So, what did I do? We can always react, and go through the painful experience successfully, to get out of it positively.

I have regained lucidity and balance by always keeping in touch with reality, with Professor Mangun who was like a Holy Grail for me, with having realistic expectations, and learning to know myself better. Self-knowledge is the basis of a good relationship with reality as well as being aware of our limits and our potential. This nourished my confidence.

I also learned to be more patient because there are waiting times that I can’t control, especially when the people you interview don’t answer you or they are busy. It can be stressful, but the idea of a “race” also comes into play. The fact of not wanting to surrender to the obstacles that life and this class put in front of me. For some people, they are even stimulating because they push them to “get busy.”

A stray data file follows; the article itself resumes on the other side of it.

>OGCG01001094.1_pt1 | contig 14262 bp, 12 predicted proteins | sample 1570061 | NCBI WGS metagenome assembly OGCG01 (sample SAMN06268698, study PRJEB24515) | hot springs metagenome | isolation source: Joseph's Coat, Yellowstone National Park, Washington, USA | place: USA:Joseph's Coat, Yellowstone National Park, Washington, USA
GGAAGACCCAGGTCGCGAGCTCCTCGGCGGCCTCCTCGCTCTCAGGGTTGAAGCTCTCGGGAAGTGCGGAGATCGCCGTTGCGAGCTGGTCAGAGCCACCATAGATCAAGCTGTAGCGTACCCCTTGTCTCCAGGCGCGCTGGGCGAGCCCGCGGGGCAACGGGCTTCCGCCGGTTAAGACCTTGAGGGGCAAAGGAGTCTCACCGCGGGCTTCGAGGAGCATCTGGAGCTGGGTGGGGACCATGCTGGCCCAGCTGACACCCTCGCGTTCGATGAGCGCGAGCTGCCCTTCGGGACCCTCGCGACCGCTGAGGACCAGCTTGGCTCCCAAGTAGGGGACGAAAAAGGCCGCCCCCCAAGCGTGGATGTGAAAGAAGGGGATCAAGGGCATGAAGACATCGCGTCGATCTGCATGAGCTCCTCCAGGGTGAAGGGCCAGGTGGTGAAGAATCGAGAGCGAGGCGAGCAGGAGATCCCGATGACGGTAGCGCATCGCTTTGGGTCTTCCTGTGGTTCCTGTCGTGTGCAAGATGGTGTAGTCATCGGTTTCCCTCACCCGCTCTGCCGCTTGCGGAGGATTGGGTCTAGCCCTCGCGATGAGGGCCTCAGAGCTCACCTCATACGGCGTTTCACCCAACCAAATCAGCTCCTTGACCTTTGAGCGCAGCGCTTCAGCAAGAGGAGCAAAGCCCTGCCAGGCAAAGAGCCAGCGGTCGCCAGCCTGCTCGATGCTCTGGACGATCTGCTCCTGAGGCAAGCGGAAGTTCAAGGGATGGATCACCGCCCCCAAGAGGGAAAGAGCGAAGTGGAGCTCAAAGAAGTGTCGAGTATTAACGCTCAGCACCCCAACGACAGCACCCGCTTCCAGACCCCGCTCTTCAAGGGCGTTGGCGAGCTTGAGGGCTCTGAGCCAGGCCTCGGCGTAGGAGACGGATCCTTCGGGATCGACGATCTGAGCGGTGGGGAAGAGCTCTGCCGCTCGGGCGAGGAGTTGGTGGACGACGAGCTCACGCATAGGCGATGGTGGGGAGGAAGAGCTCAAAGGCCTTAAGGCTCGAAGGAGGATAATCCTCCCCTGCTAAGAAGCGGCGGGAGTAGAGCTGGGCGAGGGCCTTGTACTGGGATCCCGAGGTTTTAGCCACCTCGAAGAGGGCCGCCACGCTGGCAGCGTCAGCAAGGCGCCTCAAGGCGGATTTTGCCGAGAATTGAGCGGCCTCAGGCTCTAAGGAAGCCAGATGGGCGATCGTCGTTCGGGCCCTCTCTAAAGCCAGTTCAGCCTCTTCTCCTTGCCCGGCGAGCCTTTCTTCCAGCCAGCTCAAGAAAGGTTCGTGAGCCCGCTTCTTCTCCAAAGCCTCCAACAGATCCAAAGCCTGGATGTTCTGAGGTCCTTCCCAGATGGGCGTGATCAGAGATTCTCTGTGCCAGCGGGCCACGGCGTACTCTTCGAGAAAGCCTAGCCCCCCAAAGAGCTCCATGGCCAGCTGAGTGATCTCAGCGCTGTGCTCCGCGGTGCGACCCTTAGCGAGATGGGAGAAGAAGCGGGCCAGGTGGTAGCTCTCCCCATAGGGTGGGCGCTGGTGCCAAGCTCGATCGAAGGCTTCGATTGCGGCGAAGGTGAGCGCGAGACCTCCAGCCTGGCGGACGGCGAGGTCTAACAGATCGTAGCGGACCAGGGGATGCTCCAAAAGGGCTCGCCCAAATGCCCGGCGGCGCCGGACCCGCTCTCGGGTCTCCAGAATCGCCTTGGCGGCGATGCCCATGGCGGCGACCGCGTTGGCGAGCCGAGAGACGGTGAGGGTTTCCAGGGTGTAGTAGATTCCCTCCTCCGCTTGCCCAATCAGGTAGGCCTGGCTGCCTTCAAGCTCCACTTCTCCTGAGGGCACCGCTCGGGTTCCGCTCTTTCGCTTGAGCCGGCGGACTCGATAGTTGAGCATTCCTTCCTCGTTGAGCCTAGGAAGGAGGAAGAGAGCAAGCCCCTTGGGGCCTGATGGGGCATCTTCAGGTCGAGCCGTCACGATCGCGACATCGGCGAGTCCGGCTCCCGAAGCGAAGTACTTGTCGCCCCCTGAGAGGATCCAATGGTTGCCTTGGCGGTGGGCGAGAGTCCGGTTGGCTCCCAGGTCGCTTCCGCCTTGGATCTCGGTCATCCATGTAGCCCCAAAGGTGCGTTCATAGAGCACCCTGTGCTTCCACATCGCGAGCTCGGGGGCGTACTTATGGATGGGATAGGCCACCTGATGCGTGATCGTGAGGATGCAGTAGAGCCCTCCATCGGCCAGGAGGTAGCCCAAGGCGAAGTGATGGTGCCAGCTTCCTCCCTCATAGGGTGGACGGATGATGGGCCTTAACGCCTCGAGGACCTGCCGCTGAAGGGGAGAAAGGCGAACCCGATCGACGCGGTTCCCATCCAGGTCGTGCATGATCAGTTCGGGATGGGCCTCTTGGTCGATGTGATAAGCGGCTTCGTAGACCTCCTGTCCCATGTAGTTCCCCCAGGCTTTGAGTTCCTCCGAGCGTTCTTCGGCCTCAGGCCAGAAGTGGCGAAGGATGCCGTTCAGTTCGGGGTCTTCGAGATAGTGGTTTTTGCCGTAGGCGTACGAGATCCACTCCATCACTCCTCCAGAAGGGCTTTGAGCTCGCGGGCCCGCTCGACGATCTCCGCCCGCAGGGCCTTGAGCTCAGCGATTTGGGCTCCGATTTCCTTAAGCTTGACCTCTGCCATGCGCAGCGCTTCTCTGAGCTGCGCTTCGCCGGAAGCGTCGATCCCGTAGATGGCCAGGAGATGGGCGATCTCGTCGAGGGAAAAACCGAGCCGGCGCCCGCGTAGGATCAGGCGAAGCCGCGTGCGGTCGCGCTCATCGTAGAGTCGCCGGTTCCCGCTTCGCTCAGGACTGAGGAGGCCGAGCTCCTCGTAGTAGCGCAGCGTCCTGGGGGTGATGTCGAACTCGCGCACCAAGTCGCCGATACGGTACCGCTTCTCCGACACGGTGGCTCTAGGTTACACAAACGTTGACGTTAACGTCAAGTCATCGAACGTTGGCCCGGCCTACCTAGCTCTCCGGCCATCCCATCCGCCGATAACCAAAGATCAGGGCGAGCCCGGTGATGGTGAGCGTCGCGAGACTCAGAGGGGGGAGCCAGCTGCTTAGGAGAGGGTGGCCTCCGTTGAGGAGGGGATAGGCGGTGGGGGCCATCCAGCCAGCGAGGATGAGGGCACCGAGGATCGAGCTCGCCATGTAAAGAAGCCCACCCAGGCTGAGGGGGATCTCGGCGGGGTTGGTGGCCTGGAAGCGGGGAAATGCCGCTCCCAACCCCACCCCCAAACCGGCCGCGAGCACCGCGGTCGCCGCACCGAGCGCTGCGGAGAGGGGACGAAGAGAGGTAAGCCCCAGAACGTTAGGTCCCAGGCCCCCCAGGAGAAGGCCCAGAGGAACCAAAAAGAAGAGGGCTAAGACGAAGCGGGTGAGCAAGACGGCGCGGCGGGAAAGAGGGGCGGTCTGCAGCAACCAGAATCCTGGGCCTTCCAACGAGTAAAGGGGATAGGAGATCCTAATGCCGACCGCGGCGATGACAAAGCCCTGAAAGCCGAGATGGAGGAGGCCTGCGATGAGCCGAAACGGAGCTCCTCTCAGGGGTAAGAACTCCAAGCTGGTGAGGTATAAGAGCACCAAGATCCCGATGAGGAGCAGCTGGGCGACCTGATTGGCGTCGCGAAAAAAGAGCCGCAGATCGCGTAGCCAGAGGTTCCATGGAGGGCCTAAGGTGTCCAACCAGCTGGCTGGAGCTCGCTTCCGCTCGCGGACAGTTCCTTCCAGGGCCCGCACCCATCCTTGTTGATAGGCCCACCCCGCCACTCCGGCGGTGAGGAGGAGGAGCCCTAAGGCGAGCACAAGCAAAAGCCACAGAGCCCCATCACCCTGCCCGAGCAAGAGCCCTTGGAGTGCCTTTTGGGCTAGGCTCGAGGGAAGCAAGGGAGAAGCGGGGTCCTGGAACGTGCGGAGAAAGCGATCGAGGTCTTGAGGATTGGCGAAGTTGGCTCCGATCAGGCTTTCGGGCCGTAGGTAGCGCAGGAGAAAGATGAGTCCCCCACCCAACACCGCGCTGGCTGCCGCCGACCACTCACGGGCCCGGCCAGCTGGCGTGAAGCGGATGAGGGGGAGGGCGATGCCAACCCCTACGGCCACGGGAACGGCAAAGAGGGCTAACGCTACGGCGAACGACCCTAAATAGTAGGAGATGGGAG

Finally, the mutation of disappointment into a vital process is actually the transformation of pain, its “sublimation” into a creative act: “creating” yourself, aware that you can be the architect of your own life, as an actor and not a spectator.

Stick to reality is really important, and the book “Writing as Craft and Magic” by Carl Sessions Stepp helped me. Especially Chapter 6, “Beginning to Write: Focus and Leads,” as that was my major problem. It illustrated the writer’s purpose and all the different types of examples, which were really helpful for utilizing the creativity I knew I had but I didn’t know how to start a story and give order to it.

I celebrated the fact that I have made it through this class, through my swimming career, through college in the United States — which is on the other side of my homeland, Italy — through a culture, system, language, challenges that helped me better myself, be openminded and learn.